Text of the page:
You: What is it about my being late that bothers you?
Other Person: I work hard all day with a ton of pressure on me. You have a much more stress-free job all day, and you still don’t get dinner on the table on time.
You: What is it about my schedule that really troubles you so much?
Other Person: I haven’t had a vacation in over a year, and I work overtime every weekend. You take it easy all week and make almost as much money as I do and get away with it. It’s just not fair.
You: I didn’t know you felt so strongly about this lack of fairness stuff!
Other Person: Well, now that I talked about it out loud, I guess I don’t really believe that life is fair. I guess I made my own choices for working so hard and you’ve made decisions along the way so that you don’t have to.
In this situation, clarification was helpful in placing responsibility for the dissatisfaction where it belonged: with others. Sometimes others will not have so much insight or inclination for clarification. When you’ve assured yourself that the other’s criticism is not constructive or is manipulative, then shift from clarification to sorting. If you agree with the criticism, acknowledge it. Be careful when you clarify that you do not either verbally or non-verbally give the message “So what’s the problem now?” (This suggests that you perceive the other as a constant complainer). When used appropriately, clarification can turn a person who employs judgmental criticism into an assertive individual who directly expresses his or her thoughts, feelings, and needs while also honoring yours.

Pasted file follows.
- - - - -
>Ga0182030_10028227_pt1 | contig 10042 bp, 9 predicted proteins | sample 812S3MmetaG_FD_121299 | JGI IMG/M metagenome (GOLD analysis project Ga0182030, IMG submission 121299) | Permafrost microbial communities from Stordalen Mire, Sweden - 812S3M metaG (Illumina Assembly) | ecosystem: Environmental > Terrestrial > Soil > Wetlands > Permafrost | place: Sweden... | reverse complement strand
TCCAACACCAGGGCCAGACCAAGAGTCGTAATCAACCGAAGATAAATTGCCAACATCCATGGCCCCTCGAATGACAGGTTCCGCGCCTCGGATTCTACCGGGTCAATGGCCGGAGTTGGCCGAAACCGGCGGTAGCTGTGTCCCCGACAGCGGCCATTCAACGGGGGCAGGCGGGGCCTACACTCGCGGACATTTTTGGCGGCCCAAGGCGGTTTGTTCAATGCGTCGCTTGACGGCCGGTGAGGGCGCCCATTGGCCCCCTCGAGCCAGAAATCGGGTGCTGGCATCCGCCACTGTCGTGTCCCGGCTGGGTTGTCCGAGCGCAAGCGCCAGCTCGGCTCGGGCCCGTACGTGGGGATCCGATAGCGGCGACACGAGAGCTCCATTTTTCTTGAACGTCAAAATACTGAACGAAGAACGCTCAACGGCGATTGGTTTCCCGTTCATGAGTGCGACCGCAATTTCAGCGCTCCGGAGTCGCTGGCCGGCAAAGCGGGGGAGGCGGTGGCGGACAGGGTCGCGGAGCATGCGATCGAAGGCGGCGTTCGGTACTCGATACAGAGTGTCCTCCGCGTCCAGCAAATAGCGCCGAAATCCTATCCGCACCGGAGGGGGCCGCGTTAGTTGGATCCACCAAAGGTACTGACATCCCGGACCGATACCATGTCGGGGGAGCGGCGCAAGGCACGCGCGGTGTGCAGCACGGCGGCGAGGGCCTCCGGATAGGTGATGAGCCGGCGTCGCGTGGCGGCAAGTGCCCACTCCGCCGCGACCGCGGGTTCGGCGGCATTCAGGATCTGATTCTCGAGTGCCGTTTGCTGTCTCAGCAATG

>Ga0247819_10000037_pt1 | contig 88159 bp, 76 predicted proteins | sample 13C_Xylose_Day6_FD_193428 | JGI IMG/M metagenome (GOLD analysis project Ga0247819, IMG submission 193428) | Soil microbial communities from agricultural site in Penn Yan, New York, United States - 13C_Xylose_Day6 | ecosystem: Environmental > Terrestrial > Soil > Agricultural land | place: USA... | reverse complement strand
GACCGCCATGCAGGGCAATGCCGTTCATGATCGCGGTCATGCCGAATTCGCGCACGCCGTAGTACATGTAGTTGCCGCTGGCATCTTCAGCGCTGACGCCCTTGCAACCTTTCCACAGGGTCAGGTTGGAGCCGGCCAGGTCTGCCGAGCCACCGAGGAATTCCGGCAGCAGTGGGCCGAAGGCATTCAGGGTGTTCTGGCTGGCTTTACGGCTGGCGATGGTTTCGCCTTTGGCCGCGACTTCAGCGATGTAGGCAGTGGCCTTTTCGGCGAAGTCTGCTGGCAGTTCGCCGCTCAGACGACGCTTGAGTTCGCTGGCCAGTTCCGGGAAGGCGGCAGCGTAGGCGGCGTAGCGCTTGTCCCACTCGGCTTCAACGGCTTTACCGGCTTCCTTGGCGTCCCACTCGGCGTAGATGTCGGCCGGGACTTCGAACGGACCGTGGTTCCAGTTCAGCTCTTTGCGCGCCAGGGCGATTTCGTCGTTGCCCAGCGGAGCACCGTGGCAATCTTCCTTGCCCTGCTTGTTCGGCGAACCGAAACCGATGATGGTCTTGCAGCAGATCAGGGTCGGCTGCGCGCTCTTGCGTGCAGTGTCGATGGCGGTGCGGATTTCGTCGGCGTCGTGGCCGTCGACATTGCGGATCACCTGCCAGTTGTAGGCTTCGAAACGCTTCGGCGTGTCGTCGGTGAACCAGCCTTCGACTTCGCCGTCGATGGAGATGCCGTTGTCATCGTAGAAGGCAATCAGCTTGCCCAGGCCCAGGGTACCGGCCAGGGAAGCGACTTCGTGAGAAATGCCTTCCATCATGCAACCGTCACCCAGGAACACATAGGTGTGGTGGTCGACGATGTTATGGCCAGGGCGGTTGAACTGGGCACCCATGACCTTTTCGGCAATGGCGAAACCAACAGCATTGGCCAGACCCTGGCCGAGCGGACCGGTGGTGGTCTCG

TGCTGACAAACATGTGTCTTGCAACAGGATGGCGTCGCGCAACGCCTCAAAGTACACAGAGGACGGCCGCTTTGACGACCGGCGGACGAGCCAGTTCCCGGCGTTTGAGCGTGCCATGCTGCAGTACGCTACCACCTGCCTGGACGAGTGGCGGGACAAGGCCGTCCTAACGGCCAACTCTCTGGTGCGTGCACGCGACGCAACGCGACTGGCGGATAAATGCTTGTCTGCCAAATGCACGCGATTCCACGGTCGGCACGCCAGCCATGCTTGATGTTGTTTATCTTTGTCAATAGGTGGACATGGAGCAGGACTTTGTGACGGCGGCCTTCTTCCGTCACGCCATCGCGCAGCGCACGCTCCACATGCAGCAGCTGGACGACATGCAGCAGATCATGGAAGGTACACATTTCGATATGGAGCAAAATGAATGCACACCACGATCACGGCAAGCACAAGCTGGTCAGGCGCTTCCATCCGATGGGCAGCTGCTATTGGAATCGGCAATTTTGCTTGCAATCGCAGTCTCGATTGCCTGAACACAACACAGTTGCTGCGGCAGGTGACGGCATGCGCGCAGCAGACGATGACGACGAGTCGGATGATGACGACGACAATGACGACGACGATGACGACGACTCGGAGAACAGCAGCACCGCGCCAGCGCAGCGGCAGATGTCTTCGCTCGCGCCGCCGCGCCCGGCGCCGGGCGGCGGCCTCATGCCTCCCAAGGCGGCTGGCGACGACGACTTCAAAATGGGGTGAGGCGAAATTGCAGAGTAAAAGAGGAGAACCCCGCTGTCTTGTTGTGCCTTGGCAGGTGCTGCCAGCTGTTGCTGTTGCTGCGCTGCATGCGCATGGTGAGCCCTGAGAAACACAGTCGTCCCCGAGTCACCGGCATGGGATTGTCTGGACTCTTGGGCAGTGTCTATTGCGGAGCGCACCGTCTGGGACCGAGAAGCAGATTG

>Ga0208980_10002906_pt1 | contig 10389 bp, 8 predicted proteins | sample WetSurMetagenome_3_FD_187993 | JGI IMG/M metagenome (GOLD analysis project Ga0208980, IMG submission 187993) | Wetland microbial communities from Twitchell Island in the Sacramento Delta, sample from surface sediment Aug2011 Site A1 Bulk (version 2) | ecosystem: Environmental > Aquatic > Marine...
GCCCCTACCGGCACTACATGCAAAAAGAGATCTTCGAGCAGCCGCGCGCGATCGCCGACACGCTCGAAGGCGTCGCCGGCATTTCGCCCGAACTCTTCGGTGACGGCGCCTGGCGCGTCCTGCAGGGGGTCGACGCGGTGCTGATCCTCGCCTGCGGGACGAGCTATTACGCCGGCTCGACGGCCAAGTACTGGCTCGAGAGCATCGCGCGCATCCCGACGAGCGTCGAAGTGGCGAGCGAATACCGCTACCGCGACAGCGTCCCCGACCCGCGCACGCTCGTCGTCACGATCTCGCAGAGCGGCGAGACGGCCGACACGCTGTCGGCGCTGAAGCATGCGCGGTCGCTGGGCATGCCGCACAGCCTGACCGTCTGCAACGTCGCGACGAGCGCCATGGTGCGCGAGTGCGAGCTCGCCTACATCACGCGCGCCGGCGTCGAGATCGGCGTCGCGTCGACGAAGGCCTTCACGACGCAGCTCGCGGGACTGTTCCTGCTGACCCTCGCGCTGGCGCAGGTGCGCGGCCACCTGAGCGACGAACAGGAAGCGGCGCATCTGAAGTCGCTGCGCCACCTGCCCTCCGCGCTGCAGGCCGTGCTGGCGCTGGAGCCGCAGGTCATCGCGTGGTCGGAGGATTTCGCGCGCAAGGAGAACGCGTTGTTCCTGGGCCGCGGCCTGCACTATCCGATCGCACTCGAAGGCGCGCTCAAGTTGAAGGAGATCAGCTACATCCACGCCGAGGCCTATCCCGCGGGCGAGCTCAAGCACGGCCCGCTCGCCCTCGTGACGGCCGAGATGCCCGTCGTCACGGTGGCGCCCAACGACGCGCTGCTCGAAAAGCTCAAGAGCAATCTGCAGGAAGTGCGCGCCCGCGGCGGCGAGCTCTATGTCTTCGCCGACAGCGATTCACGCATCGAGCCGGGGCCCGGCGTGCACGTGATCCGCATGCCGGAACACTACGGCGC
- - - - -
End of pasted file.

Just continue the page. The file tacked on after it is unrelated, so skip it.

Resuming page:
The Content-to-Process Shift
If a conversation gets stuck in a conflict of needs or strong feelings, you can shift the focus from the presenting topic to an analysis of what is happening between the two of you. Simply state to others that you experience the conversation has gone off the original point. Rather than argue about this you can simply say, “I’m just stating my opinion” and then you can quickly returned to the original topic. For example, you’re asking the other person to talk to you more, and he or she responds you feel like “I’m emotionally abandoning you? I can recall on our summer vacation you only spoke to me about three times.” Instead of getting into a convoluted discussion about the issue of the vacation, you can say “We’re getting away from the problem at hand”, or “Maybe you are angry with something I said.”